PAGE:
The seasoned homeschoolers know this. In the beginning, I didn’t know this. I expected a similar social club as I had understood existed by grade in the schooled world. I knew when my kids weren’t in school that we weren’t identical, but we all showed up for the same events, signed the same consent forms, helped our kids with the same homework.
As a homeschooler, I know we’re ‘different’ compared to the common culture because people ask about it ALL THE TIME.
Everyone, homeschooled and schooled alike, come from different homes, have different focuses, we laugh at different things, work at different things. The act of solidly establishing ourselves as independent from the common culture does indeed make us independent, and therefore, different and we get plenty of time to think about what we’re doing, why we’re doing it and if it’s worth all the effort swimming upstream.
This is probably why our children look different.
- Our kids are learning that they are different now. I personally didn’t figure out that I was unique until much, much later in life than my kids, like at thirty. No we’re not aspiring to be different. We are honouring the differentness that we know we are and just BEING it. Everyone is different. We all know that. We all feel mistreated when we’re young’uns and told that “if you’re cool, you will…”a. wear GAP, b. date the cool guy, c. be smart and achieve, d. not be smart, rather, be sassy and the life of the party, e. do drugs and party, f. don’t do drugs, go to youth group, g. wear lime green, h. have sex before we’re married, i. whatever, you fill in the blank (I know you have an answer—we all do).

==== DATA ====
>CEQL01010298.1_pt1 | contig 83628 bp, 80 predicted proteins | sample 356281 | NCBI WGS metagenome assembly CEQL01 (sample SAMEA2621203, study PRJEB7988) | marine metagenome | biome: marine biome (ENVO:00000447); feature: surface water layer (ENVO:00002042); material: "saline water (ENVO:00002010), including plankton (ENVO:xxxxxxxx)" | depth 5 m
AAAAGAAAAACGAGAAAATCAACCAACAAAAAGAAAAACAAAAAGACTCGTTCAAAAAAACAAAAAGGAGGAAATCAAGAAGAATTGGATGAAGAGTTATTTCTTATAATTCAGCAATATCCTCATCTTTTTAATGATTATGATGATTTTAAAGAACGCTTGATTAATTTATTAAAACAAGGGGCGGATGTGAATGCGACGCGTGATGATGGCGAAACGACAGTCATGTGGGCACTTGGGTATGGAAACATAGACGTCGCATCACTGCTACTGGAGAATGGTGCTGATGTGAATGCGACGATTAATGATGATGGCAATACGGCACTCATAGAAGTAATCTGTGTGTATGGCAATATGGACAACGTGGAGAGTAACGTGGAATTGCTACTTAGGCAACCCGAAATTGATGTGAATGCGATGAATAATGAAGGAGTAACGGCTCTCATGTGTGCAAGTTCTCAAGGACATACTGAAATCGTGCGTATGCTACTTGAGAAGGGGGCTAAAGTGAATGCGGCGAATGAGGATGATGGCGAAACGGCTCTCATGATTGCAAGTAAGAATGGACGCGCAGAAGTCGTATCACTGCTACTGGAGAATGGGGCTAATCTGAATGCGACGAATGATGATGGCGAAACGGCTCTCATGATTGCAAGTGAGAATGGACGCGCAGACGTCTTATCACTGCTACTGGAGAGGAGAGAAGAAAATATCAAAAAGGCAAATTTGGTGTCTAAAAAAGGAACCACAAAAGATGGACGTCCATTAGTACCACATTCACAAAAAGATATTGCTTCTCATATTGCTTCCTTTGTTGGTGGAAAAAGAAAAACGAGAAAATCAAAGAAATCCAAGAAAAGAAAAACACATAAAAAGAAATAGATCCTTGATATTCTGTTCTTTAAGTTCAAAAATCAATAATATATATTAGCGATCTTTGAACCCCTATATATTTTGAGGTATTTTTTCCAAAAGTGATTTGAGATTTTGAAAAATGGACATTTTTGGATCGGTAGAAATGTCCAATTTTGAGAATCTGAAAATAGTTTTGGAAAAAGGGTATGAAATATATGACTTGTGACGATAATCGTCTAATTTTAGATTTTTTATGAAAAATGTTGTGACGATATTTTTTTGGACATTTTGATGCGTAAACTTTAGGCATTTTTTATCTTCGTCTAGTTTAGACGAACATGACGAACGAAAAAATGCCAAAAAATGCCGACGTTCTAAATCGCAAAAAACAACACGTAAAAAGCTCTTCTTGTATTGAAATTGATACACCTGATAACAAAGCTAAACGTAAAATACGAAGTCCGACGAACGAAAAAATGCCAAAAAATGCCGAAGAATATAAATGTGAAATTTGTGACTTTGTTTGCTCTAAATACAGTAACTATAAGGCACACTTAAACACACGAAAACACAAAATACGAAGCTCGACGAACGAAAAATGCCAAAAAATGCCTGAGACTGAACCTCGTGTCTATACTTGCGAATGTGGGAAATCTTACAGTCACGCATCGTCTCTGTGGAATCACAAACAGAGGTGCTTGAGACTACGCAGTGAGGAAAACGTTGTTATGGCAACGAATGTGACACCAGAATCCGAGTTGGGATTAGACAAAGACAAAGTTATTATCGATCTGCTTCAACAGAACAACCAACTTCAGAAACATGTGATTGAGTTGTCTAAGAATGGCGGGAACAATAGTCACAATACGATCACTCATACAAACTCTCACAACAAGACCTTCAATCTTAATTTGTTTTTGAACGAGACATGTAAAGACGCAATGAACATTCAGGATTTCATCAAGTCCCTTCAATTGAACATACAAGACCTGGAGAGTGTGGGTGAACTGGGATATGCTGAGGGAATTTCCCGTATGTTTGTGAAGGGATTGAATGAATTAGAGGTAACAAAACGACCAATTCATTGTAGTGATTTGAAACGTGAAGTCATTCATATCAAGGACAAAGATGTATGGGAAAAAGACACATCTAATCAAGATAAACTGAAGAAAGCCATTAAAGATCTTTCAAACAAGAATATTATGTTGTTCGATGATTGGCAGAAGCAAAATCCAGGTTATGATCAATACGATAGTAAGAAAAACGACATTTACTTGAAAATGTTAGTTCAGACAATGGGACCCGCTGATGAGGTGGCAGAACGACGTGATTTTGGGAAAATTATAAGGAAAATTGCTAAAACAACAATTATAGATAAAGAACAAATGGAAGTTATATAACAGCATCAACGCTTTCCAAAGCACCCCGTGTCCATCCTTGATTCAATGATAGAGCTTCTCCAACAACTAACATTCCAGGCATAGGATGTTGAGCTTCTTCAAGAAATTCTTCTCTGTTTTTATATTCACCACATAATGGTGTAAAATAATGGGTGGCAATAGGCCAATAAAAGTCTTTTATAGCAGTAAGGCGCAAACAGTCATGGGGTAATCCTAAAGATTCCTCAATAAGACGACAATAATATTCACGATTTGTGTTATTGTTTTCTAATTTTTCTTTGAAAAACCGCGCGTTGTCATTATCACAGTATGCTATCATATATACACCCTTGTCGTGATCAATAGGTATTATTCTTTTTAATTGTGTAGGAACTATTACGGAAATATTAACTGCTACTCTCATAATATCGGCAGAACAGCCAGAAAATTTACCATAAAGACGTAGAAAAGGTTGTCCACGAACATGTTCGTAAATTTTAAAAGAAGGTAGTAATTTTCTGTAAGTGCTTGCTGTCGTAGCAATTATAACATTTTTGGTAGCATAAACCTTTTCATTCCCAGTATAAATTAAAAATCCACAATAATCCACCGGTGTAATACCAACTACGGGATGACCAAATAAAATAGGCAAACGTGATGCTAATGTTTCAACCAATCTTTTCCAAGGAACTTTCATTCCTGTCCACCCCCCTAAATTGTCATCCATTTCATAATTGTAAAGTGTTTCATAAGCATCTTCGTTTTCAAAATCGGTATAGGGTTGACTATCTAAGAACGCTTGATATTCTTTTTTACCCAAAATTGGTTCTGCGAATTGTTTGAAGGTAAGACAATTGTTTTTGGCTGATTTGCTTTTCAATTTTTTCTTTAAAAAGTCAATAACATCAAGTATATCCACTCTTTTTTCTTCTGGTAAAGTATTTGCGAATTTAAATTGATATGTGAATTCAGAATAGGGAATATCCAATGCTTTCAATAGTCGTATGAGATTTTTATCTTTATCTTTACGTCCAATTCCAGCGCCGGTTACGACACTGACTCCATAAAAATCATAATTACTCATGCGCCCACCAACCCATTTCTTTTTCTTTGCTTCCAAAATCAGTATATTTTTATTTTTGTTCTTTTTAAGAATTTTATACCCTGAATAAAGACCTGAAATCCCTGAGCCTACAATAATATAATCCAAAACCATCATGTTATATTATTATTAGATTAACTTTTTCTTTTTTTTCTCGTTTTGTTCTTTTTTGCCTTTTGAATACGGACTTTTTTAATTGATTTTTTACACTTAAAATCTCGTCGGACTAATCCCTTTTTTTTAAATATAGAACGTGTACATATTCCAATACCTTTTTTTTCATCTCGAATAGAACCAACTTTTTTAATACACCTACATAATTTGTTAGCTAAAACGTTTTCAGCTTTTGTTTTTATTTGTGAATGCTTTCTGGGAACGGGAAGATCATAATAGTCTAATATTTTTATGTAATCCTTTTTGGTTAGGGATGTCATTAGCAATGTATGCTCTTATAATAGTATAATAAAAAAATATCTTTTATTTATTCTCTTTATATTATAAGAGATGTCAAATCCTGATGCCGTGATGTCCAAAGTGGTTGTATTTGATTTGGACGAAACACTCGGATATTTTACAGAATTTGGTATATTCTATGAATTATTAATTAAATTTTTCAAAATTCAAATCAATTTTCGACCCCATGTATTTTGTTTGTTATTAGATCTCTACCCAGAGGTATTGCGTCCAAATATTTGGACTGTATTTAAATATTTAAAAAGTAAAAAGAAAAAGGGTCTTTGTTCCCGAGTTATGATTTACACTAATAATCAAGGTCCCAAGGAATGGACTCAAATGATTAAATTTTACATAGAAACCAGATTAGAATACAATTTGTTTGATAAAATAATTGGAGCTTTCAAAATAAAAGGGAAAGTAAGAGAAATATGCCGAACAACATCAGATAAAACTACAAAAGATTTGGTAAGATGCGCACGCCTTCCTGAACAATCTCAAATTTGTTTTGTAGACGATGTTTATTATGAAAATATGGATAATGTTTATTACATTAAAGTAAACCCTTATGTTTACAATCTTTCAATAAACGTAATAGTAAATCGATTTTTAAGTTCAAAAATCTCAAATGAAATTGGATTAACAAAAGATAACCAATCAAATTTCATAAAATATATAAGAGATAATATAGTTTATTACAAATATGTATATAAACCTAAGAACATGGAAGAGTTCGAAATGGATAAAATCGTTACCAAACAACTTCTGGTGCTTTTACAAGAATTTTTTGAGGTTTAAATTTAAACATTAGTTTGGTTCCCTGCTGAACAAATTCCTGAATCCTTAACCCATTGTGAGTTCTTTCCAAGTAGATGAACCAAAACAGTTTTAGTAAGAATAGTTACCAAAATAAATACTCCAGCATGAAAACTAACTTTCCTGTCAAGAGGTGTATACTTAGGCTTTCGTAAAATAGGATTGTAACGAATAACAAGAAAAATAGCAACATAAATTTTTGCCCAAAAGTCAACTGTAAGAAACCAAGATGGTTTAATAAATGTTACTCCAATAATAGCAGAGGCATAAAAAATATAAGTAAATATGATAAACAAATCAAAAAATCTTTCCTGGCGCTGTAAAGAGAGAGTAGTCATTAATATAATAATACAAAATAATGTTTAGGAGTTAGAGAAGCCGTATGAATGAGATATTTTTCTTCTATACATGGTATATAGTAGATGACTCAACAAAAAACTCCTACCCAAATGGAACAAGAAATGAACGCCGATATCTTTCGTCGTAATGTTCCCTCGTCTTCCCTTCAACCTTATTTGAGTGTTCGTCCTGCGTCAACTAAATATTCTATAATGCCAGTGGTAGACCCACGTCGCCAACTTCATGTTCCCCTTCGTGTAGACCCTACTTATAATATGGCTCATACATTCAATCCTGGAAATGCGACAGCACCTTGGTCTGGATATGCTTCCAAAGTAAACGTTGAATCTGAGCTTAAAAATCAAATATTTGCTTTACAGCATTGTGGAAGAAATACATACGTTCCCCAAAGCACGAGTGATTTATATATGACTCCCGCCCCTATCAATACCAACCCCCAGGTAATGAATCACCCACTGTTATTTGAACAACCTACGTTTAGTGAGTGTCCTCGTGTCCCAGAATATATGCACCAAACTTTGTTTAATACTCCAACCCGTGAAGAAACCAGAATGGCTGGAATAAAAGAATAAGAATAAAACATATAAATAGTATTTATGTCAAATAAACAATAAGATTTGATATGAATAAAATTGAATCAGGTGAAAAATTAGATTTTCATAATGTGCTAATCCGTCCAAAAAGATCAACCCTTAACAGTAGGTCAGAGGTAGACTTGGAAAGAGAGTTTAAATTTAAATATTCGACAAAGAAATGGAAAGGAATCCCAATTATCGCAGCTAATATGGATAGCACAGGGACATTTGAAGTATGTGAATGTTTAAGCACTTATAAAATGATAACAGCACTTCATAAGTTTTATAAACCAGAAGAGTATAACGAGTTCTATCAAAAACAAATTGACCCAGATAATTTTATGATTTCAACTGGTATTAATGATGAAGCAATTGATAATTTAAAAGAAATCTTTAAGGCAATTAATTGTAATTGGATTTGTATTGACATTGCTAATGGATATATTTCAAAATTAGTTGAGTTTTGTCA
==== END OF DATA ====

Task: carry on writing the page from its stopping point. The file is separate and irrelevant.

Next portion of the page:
- We’re okay if you’re different too. Actually we kind of like it. It’s interesting. How am I going to learn more about the world if you don’t tell me what you really think about 1. The existence of God, 2. Donald Trump’s candidacy (ok, most of us are homogenous in this;( 3. Wheat free diets, 4. Geothermal heating, 5. Or none of these things, but rather the things you think are important and like to talk about. Be you! The world is better for us all just being ourselves. Henry David Thoreau’s community thought he was a nutjob disappearing into the back 40, but he did come up with some inspiring observations of the world (my favourite, and first quote memorized ever: Most men lead lives of quiet desperation…ain’t that the truth?)